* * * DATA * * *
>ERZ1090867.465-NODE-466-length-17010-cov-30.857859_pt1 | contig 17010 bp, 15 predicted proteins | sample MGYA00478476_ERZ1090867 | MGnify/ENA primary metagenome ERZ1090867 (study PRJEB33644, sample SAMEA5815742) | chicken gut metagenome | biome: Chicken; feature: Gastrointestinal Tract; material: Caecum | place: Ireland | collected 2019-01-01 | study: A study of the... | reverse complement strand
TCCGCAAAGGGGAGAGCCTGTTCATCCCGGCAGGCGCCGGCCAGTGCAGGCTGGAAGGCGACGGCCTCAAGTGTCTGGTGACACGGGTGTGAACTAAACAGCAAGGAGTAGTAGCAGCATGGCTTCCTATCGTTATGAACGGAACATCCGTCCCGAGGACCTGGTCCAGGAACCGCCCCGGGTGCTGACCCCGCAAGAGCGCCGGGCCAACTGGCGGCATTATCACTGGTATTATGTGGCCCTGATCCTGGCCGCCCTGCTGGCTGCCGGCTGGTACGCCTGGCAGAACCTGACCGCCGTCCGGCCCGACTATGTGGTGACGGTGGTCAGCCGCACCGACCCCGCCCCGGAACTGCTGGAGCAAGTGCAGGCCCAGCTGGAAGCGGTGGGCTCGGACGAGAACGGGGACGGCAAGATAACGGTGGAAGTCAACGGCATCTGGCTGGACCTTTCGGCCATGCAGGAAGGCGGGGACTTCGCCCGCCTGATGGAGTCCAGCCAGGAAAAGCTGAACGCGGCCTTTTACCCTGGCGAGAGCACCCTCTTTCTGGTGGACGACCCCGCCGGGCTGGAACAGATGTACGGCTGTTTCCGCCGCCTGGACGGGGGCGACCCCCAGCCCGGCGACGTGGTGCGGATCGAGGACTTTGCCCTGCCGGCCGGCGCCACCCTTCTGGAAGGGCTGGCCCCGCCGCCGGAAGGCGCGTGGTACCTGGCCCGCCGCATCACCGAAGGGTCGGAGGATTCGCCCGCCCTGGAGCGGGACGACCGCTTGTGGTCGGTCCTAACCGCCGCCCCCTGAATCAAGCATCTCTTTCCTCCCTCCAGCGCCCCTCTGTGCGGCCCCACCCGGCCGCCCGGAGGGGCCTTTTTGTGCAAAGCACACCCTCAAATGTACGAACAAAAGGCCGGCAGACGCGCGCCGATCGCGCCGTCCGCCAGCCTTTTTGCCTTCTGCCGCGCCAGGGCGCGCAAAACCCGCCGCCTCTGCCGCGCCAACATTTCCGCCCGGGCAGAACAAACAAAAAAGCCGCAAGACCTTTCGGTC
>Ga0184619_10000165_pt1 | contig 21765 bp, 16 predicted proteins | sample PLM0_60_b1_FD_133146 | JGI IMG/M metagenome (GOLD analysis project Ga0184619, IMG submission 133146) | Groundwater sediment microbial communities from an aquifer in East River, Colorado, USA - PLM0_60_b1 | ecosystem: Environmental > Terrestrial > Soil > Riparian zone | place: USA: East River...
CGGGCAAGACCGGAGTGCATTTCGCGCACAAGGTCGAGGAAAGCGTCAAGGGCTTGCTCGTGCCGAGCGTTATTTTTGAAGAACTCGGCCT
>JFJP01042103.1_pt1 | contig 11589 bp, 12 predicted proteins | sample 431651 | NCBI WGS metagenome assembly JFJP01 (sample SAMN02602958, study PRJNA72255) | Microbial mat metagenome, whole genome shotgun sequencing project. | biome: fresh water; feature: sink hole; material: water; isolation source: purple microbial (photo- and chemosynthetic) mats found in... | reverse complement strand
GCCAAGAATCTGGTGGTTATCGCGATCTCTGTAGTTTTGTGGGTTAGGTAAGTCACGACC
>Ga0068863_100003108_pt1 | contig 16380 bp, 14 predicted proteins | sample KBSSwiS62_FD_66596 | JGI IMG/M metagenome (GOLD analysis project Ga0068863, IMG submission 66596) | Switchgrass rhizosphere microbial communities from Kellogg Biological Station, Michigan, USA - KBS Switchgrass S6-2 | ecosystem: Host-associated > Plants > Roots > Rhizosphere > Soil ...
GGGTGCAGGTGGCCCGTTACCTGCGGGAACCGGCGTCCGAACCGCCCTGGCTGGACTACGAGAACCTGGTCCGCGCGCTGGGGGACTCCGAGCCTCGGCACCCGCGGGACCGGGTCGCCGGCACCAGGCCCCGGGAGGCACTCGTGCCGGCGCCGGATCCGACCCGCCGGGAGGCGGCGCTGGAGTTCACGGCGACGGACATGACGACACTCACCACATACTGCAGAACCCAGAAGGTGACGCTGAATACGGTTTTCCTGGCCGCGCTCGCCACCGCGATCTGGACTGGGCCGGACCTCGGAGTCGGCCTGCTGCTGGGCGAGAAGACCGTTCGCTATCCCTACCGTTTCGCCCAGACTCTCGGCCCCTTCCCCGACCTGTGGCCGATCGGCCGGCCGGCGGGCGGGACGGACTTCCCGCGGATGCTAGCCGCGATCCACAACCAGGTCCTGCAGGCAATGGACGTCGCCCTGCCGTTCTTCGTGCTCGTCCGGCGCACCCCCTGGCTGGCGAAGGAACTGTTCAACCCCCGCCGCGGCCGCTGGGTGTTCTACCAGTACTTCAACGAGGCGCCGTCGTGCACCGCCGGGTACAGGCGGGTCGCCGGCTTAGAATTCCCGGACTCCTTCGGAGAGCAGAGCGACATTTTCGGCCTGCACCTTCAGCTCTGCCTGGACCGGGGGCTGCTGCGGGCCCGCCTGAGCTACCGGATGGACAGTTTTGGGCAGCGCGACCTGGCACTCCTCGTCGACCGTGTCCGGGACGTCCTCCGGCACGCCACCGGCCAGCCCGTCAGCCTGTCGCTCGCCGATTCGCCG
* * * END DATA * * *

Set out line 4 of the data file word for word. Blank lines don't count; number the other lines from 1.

CGGGCAAGACCGGAGTGCATTTCGCGCACAAGGTCGAGGAAAGCGTCAAGGGCTTGCTCGTGCCGAGCGTTATTTTTGAAGAACTCGGCCT